PV Mirror, Jun 5-11, 2010, issue # 87, pg 19

It is often necessary to break up even if you are still in love. For most of us that is a counterintuitive thought; if you are in love, why break up, if you are in love, why can’t you work it out, etc?

Love is not enough

There are many circumstances when love is not always enough. The first of which is the most basic; both partners have to be in love with each other. One partner can love the other more than life, but it it’s not mutual, then the love they feel is not enough. One person can’t create the sparks and re-light the flame…it takes two.

Love is only one vital ingredient to a healthy relationship. There must also be mutual respect, honesty, autonomy, and effective communication. If these are not in place and functioning, then love is not enough. Love may be the backbone and strength of a relationship that gives two people the desire and courage to work on improving these other essential aspects of the relationship, but love alone will not make a successful or healthy relationship.

Grow together or apart

Being true to yourself takes a lot of courage, especially when it means leaving a committed relationship because in your heart of hearts you know you are not happy with the life you are leading and you want to go in another direction. Elizabeth Gilbert famously describes in her best-selling memoir, “Eat, Pray Love”, her cathartic release and insight the night she decided to leave her marriage.

Wanting to go in another direction, doesn’t mean that your partner did anything wrong. You probably even still love him, it’s just that your life isn’t what you’ve dreamed of and you are not happy, and so the time has come to break up. This can be very hard to explain to your partner and to your friends and family. You may be highly criticized and misunderstood.

Both partners may realize that they are growing apart. There may be several conversations around this trying to discover why or how to fix it. Often times, a decision to split is the most loving thing you can do for each other. How loving to genuinely wish each other the best and set each other free and to encourage him to seek and discover a new life that is fulfilling and that he’s passionate about….no matter how much it hurts to do so.

Love does not conquer all

There are also things more powerful than love such as drug and alcohol addiction, sex addiction, domestic violence, some infidelities, criminal activity, lasting effects of trauma (PTSD), and childhood abuse. Such problems are severe enough and have long-term psychological roots that require a lot of dedication and work to overcome and/or learn to manage. Many marriages cannot withstand the pressure and tension nor the direct effects on the spouse and children. Such problems interfere with all life areas (work, social, family, finance, legal, physical/mental health, spiritual) causing self-destruction and destruction of the marriage/relationship.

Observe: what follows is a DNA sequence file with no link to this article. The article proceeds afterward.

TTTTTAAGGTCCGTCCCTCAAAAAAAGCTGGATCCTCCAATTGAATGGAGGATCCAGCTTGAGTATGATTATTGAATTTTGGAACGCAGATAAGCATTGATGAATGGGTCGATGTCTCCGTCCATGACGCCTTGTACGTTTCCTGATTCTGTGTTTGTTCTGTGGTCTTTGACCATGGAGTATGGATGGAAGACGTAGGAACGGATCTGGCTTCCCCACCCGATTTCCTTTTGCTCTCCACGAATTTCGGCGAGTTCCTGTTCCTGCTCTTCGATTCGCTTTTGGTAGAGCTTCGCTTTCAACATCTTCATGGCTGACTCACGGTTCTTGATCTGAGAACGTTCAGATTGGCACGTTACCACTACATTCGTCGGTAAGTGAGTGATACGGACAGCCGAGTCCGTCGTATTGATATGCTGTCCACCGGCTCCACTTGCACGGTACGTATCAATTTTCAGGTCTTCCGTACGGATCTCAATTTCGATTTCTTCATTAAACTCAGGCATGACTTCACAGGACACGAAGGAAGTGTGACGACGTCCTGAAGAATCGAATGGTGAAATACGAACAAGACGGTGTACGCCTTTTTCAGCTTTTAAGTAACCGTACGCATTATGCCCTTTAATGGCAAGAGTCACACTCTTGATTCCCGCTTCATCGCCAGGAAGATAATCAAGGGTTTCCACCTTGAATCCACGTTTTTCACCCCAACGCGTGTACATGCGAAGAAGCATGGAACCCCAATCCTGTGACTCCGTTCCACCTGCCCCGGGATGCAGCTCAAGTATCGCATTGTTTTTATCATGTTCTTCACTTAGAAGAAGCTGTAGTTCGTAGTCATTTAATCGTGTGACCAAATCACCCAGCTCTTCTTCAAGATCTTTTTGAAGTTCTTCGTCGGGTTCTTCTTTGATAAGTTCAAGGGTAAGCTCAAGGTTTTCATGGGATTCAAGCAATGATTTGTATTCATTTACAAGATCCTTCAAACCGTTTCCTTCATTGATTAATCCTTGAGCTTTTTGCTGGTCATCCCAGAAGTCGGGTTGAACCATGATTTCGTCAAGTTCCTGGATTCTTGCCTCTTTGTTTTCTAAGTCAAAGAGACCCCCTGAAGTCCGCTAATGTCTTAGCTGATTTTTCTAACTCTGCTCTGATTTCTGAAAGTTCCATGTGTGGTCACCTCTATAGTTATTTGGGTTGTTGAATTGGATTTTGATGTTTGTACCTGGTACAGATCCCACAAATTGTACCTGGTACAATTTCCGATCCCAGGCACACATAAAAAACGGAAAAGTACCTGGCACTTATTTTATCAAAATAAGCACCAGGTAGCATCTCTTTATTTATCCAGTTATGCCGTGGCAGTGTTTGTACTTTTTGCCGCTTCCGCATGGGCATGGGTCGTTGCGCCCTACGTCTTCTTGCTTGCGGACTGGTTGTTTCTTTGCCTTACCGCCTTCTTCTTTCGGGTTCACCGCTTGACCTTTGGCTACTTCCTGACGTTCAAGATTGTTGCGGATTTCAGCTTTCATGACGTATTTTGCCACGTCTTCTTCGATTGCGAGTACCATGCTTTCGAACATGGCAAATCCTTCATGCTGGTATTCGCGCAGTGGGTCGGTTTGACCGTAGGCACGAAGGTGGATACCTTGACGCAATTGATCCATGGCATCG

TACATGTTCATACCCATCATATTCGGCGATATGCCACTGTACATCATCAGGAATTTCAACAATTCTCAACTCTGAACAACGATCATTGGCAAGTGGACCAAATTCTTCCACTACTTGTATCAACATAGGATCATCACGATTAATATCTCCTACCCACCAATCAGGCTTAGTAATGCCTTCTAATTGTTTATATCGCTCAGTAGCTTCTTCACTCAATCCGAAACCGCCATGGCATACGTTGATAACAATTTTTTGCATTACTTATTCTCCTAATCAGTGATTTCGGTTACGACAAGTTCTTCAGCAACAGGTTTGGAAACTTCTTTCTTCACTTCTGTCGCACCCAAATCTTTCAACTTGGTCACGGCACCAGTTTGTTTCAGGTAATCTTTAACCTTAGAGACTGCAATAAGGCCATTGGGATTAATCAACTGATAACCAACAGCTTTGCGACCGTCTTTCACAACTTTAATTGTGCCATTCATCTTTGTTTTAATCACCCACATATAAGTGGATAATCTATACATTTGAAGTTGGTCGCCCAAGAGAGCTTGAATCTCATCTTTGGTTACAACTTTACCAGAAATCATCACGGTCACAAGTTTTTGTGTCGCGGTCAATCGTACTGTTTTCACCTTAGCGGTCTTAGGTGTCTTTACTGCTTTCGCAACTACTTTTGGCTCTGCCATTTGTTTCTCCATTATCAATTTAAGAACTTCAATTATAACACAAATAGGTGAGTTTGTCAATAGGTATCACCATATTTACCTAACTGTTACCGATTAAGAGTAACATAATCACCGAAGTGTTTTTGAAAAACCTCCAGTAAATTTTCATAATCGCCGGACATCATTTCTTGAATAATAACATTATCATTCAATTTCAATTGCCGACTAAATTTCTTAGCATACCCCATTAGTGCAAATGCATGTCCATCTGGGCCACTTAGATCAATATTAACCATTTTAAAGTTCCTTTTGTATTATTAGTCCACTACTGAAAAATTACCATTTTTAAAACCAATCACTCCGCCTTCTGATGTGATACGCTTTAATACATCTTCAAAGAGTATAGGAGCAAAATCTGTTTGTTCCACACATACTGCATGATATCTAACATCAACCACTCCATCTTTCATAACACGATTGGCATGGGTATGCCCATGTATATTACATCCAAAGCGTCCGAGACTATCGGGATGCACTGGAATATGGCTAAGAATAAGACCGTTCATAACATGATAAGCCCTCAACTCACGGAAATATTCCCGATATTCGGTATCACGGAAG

Willingness to change or resolve problems

Sometimes the couple is able to identify the problem, but one or both of the partners do not want to change. They aren’t willing to do the work or they don’t feel it’s worth it or they might feel so defeated by it that they are no longer willing to fight it.

Consider addiction (alcohol, drug, sex). They might deny they have a problem and tell “you that you have the problem if you don’t like it”,  or they might know they have a drinking problem but refuse to deal with it no matter how much they love you or you love them. The addiction is stronger and more powerful than any amount of love.

Other times, one of the partners refuses to accept the problem and their role in it. This is common with domestic violence batterers who rarely believe or admit  they are abusive and easily justify their actions and attitudes. “She makes me crazy the way she disrespects me, I’m not going to put up with that” or “She came home 20 minutes late, you bet I was mad”. Even if the victim leaves, the batterer isn’t usually willing or capable of changing.

Must endure the pain!

No matter what your reason(s) for breaking up in love, it is going to be very painful for both partners. Accepting that love doesn’t conquer all is extremely difficult especially because that’s not what we grow up believing. Admitting that something as powerful as love isn’t enough, leaves us feeling powerless over other forces that have intruded our relationship. There is a lot of anger, sometimes at the person who found the courage to leave, and sometimes just at the fact that this is where you’ve both ended up.

Staying strong and true to yourself and to the person you broke up with is essential. If you consider going back to escape the pain, you are justtrading one pain for another. If you know that you had to leave because of something stronger than yourself, such as addiction, domestic violence, or other problems that became insurmountable, then trust the humble wisdom that you couldn’t change that person or their behavior and you absolutely had to save yourself. We each owe it to ourselves to live the best life we can and find our own happinessnot wait for someone else to change and make us happy.

So many times despite out best efforts and failed attempts begging and pleading with someone to change, to stop certain behaviors, or to get professional help, requires that we surrender and accept that their process is not going to be the same as ours. We must go forward and embrace our own process without them.